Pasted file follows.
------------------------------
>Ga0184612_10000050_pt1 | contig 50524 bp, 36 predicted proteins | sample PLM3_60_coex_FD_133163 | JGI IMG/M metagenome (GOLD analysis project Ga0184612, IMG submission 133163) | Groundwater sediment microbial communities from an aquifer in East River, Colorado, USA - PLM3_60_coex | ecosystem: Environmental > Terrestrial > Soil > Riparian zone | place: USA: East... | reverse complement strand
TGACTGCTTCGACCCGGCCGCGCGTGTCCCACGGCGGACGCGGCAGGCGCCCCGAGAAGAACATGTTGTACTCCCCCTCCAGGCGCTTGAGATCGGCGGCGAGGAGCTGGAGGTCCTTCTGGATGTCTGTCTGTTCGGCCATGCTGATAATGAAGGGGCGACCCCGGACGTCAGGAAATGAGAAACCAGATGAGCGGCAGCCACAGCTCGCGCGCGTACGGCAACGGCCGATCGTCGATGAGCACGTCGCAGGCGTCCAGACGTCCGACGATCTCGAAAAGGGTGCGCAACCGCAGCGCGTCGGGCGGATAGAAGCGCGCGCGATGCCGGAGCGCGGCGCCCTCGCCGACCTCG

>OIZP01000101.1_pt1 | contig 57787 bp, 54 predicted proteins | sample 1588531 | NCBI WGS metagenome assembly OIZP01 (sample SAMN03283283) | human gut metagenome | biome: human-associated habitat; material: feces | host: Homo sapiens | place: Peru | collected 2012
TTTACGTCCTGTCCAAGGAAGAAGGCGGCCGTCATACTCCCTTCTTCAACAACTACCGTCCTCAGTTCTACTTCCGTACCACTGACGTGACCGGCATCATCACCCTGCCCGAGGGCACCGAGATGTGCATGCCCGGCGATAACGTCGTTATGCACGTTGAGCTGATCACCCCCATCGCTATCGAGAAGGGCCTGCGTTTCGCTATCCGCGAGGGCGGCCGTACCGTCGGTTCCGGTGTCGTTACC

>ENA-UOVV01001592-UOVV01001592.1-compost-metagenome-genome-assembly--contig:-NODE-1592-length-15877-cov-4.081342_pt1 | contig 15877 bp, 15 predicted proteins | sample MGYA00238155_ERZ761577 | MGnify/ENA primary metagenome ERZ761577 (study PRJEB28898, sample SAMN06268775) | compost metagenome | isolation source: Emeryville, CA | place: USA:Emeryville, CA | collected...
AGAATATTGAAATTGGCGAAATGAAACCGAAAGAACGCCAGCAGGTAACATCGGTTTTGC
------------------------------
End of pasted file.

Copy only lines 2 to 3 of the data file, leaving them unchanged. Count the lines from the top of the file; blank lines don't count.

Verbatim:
TGACTGCTTCGACCCGGCCGCGCGTGTCCCACGGCGGACGCGGCAGGCGCCCCGAGAAGAACATGTTGTACTCCCCCTCCAGGCGCTTGAGATCGGCGGCGAGGAGCTGGAGGTCCTTCTGGATGTCTGTCTGTTCGGCCATGCTGATAATGAAGGGGCGACCCCGGACGTCAGGAAATGAGAAACCAGATGAGCGGCAGCCACAGCTCGCGCGCGTACGGCAACGGCCGATCGTCGATGAGCACGTCGCAGGCGTCCAGACGTCCGACGATCTCGAAAAGGGTGCGCAACCGCAGCGCGTCGGGCGGATAGAAGCGCGCGCGATGCCGGAGCGCGGCGCCCTCGCCGACCTCG

>OIZP01000101.1_pt1 | contig 57787 bp, 54 predicted proteins | sample 1588531 | NCBI WGS metagenome assembly OIZP01 (sample SAMN03283283) | human gut metagenome | biome: human-associated habitat; material: feces | host: Homo sapiens | place: Peru | collected 2012